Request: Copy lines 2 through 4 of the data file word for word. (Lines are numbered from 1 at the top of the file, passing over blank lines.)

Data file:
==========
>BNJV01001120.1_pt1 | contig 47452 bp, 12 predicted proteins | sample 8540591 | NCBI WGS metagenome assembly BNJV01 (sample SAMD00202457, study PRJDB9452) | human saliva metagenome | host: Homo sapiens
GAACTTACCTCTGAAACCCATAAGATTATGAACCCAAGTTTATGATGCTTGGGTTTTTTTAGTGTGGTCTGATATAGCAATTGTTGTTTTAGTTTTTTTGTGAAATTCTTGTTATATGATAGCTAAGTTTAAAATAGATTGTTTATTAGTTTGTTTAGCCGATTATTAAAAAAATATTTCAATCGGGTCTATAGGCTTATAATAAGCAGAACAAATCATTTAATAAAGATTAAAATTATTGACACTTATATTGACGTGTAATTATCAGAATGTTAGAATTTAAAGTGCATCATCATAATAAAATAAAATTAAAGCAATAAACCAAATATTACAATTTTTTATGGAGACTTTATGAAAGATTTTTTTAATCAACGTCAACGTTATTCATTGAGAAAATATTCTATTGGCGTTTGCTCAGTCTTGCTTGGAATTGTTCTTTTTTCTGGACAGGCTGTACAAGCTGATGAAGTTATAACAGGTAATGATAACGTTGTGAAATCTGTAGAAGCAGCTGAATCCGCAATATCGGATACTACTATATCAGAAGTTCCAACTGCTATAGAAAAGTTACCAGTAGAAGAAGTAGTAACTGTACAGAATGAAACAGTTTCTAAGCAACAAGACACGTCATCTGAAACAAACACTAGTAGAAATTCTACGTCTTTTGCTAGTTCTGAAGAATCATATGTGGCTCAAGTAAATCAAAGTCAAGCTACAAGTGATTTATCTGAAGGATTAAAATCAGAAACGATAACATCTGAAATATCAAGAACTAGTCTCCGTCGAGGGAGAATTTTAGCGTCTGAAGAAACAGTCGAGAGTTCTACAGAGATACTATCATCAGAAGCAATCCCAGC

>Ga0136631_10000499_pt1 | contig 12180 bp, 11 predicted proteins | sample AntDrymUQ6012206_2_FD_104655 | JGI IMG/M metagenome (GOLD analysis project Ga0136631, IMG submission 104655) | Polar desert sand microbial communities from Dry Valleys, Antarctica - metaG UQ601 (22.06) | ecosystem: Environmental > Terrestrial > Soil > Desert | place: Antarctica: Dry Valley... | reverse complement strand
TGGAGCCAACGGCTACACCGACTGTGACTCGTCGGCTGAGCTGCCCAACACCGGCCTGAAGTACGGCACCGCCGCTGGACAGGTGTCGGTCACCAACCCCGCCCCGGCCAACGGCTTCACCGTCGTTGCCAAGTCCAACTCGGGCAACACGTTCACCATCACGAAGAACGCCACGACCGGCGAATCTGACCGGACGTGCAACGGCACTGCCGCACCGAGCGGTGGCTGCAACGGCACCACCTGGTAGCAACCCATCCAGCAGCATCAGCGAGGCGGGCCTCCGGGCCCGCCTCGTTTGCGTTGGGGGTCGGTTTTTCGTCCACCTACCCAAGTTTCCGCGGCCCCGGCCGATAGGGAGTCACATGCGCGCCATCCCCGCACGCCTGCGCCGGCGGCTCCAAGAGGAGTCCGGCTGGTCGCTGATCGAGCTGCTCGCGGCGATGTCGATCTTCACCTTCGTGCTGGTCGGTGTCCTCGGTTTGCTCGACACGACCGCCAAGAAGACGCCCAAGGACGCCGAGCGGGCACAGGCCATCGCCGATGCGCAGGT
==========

GAACTTACCTCTGAAACCCATAAGATTATGAACCCAAGTTTATGATGCTTGGGTTTTTTTAGTGTGGTCTGATATAGCAATTGTTGTTTTAGTTTTTTTGTGAAATTCTTGTTATATGATAGCTAAGTTTAAAATAGATTGTTTATTAGTTTGTTTAGCCGATTATTAAAAAAATATTTCAATCGGGTCTATAGGCTTATAATAAGCAGAACAAATCATTTAATAAAGATTAAAATTATTGACACTTATATTGACGTGTAATTATCAGAATGTTAGAATTTAAAGTGCATCATCATAATAAAATAAAATTAAAGCAATAAACCAAATATTACAATTTTTTATGGAGACTTTATGAAAGATTTTTTTAATCAACGTCAACGTTATTCATTGAGAAAATATTCTATTGGCGTTTGCTCAGTCTTGCTTGGAATTGTTCTTTTTTCTGGACAGGCTGTACAAGCTGATGAAGTTATAACAGGTAATGATAACGTTGTGAAATCTGTAGAAGCAGCTGAATCCGCAATATCGGATACTACTATATCAGAAGTTCCAACTGCTATAGAAAAGTTACCAGTAGAAGAAGTAGTAACTGTACAGAATGAAACAGTTTCTAAGCAACAAGACACGTCATCTGAAACAAACACTAGTAGAAATTCTACGTCTTTTGCTAGTTCTGAAGAATCATATGTGGCTCAAGTAAATCAAAGTCAAGCTACAAGTGATTTATCTGAAGGATTAAAATCAGAAACGATAACATCTGAAATATCAAGAACTAGTCTCCGTCGAGGGAGAATTTTAGCGTCTGAAGAAACAGTCGAGAGTTCTACAGAGATACTATCATCAGAAGCAATCCCAGC

>Ga0136631_10000499_pt1 | contig 12180 bp, 11 predicted proteins | sample AntDrymUQ6012206_2_FD_104655 | JGI IMG/M metagenome (GOLD analysis project Ga0136631, IMG submission 104655) | Polar desert sand microbial communities from Dry Valleys, Antarctica - metaG UQ601 (22.06) | ecosystem: Environmental > Terrestrial > Soil > Desert | place: Antarctica: Dry Valley... | reverse complement strand
TGGAGCCAACGGCTACACCGACTGTGACTCGTCGGCTGAGCTGCCCAACACCGGCCTGAAGTACGGCACCGCCGCTGGACAGGTGTCGGTCACCAACCCCGCCCCGGCCAACGGCTTCACCGTCGTTGCCAAGTCCAACTCGGGCAACACGTTCACCATCACGAAGAACGCCACGACCGGCGAATCTGACCGGACGTGCAACGGCACTGCCGCACCGAGCGGTGGCTGCAACGGCACCACCTGGTAGCAACCCATCCAGCAGCATCAGCGAGGCGGGCCTCCGGGCCCGCCTCGTTTGCGTTGGGGGTCGGTTTTTCGTCCACCTACCCAAGTTTCCGCGGCCCCGGCCGATAGGGAGTCACATGCGCGCCATCCCCGCACGCCTGCGCCGGCGGCTCCAAGAGGAGTCCGGCTGGTCGCTGATCGAGCTGCTCGCGGCGATGTCGATCTTCACCTTCGTGCTGGTCGGTGTCCTCGGTTTGCTCGACACGACCGCCAAGAAGACGCCCAAGGACGCCGAGCGGGCACAGGCCATCGCCGATGCGCAGGT